Just back from 5 days hiking in the North Cascades where we witnessed the rain shadow effect in, well, full effect. In Biology last week, we’d been discussing this phenomenon and how it leads to sharp differences in vegetation on either side of a mountain range. In our corner of the world, warm, wet air coming off of the Pacific Ocean slams into the wall of granite that makes up the Cascades and then has nowhere to go but up. As the air rises, it cools, causing the water vapor contained within it to condense, forming clouds that eventually release rain or snow. The forests and alpine meadows on the windward side of mountain ranges typically get pretty wet. When the air mass finally makes it over the hill, it doesn’t contain much moisture; ecological communities in the lee of the mountains are made up of plants and animals that can handle a life with little water. At home, the San Juan Islands sit in the lee of the Olympic Mountains and it’s the reason we typically get about thirty fewer rainy days each year than Seattle. This year, we just happened to be moving in to the mountains accompanied by an early autumn weather system.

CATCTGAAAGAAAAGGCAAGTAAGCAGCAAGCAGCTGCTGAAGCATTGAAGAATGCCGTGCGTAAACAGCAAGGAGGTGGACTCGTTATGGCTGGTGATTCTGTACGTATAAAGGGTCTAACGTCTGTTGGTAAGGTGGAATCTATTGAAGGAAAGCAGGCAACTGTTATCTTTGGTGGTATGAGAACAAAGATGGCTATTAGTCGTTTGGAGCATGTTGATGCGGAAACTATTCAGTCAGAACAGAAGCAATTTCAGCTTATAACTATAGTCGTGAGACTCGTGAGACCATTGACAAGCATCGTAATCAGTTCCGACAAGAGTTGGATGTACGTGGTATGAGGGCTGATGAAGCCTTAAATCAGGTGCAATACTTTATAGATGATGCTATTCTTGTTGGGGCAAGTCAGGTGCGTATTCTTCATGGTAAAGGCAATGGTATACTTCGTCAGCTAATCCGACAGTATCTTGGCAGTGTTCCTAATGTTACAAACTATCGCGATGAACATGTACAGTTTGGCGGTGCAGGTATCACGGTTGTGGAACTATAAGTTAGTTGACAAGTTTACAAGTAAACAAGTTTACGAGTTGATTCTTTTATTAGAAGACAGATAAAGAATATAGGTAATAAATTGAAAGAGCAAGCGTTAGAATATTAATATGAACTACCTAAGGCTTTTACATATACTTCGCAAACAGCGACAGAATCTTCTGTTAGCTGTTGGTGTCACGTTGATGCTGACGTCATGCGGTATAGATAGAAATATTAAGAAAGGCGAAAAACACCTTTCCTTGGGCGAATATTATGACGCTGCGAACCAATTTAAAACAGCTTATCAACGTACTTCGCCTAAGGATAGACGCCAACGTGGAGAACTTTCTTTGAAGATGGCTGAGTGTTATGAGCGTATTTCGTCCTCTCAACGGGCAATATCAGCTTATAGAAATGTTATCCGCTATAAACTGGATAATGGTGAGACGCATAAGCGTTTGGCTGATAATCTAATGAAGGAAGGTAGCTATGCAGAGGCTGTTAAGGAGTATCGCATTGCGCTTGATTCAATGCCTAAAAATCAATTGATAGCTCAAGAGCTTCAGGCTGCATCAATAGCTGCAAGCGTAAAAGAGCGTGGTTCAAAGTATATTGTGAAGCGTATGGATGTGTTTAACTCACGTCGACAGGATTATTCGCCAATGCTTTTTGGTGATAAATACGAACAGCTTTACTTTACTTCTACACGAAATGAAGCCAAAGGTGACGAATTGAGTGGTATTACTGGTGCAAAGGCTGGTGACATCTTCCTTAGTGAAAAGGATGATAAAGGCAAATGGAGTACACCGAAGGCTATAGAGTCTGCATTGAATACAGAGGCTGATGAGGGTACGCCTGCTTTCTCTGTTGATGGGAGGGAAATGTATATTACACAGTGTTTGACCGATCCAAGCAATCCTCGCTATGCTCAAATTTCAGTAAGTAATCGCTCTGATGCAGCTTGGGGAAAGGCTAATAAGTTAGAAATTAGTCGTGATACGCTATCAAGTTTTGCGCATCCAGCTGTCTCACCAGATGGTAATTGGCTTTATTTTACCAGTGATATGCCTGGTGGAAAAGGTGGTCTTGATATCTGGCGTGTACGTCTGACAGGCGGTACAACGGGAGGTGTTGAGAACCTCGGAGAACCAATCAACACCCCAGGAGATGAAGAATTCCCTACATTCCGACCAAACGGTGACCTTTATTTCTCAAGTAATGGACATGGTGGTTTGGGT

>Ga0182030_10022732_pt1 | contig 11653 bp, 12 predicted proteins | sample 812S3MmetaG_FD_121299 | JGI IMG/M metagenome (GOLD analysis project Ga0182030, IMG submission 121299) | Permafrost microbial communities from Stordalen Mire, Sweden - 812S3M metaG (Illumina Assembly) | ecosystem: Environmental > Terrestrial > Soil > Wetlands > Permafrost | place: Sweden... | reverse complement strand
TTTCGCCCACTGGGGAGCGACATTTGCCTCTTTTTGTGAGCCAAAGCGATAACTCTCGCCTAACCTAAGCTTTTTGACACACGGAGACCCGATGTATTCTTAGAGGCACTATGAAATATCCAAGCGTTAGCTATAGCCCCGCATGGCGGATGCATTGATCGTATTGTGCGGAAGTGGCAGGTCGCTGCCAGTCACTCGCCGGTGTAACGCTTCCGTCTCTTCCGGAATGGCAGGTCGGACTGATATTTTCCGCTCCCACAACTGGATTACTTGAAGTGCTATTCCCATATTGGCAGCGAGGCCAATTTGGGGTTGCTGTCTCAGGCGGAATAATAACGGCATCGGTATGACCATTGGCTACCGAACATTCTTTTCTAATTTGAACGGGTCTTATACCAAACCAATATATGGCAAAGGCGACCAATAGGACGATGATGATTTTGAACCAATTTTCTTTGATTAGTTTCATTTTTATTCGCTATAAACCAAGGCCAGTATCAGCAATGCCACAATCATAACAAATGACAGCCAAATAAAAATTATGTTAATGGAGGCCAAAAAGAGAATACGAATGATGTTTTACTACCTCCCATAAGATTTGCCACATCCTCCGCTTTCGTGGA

Ducking out of the pouring rain to pick up our backcountry permits at the National Park Service Ranger Station in Marblemount, we were all pretty apprehensive about the coming week. Luckily, out of the eight groups of students, teachers and parents setting out into the hills, only one got seriously wet. The reason? Most of us started our treks east of the highest peaks. Although we were threatened by towering cloud forms, the rain shadow effect kept us (mostly) in bright sunshine and almost entirely dry.
Hiking west over Twisp Pass, my group was treated to thickets of fire engine-red huckleberry bushes. They still bore some perfectly ripened fruit after a summer’s worth of sunshine on the south facing slopes. The berries served as a welcome reward for a daylong climb from the valley floor up to 6700 ft. Crossing over the crest to the windward slope, the huckleberries disappeared and the denser, moss-covered forest muffled our steps and absorbed our voices. We paused one at a time to examine some of the crazier shapes and colors of mushroom growing there. Camping for the night alongside Dagger Lake, we woke the next morning to the drop in temperature following the wet weather and, far more excitingly, the product of cooling air and condensing water vapor at high elevations: snow!